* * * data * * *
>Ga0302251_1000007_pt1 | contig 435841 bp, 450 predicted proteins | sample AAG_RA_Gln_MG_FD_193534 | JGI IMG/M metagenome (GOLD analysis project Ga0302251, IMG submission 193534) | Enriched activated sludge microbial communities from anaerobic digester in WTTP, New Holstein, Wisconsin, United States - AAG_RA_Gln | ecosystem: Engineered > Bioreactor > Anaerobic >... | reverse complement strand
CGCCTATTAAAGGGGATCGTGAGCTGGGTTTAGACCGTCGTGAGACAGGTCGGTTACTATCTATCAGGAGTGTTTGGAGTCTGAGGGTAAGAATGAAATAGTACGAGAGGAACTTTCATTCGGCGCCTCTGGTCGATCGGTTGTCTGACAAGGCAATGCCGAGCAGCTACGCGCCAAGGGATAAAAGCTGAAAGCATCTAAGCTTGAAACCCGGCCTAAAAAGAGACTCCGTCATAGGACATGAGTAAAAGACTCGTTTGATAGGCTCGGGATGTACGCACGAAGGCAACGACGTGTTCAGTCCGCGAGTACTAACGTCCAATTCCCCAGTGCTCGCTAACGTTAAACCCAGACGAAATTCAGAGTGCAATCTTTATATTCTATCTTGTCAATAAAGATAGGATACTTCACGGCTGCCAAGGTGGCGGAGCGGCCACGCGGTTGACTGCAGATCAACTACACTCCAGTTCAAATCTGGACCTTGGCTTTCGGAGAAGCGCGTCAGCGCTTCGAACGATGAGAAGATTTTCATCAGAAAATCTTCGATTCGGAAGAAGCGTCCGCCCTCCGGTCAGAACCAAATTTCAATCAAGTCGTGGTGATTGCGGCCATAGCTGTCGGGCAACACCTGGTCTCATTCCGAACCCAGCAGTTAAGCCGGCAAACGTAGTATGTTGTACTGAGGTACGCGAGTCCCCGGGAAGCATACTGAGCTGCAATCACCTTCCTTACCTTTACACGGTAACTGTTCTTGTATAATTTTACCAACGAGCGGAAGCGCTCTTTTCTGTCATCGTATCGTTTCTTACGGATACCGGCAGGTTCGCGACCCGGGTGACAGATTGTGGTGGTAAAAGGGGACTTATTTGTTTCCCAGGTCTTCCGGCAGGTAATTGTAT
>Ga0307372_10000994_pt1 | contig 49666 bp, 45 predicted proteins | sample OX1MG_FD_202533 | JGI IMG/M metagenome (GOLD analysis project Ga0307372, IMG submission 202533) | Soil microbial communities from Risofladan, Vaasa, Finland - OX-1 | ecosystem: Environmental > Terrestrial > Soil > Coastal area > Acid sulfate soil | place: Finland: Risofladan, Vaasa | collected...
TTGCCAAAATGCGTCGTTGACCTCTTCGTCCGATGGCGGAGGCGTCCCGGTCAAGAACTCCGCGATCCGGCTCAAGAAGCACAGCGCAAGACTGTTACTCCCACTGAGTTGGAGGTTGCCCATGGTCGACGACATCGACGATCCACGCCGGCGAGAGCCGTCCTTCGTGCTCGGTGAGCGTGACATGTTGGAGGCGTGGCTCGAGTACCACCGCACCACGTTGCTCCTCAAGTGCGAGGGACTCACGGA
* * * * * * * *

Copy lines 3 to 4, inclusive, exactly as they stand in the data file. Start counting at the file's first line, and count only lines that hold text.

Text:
>Ga0307372_10000994_pt1 | contig 49666 bp, 45 predicted proteins | sample OX1MG_FD_202533 | JGI IMG/M metagenome (GOLD analysis project Ga0307372, IMG submission 202533) | Soil microbial communities from Risofladan, Vaasa, Finland - OX-1 | ecosystem: Environmental > Terrestrial > Soil > Coastal area > Acid sulfate soil | place: Finland: Risofladan, Vaasa | collected...
TTGCCAAAATGCGTCGTTGACCTCTTCGTCCGATGGCGGAGGCGTCCCGGTCAAGAACTCCGCGATCCGGCTCAAGAAGCACAGCGCAAGACTGTTACTCCCACTGAGTTGGAGGTTGCCCATGGTCGACGACATCGACGATCCACGCCGGCGAGAGCCGTCCTTCGTGCTCGGTGAGCGTGACATGTTGGAGGCGTGGCTCGAGTACCACCGCACCACGTTGCTCCTCAAGTGCGAGGGACTCACGGA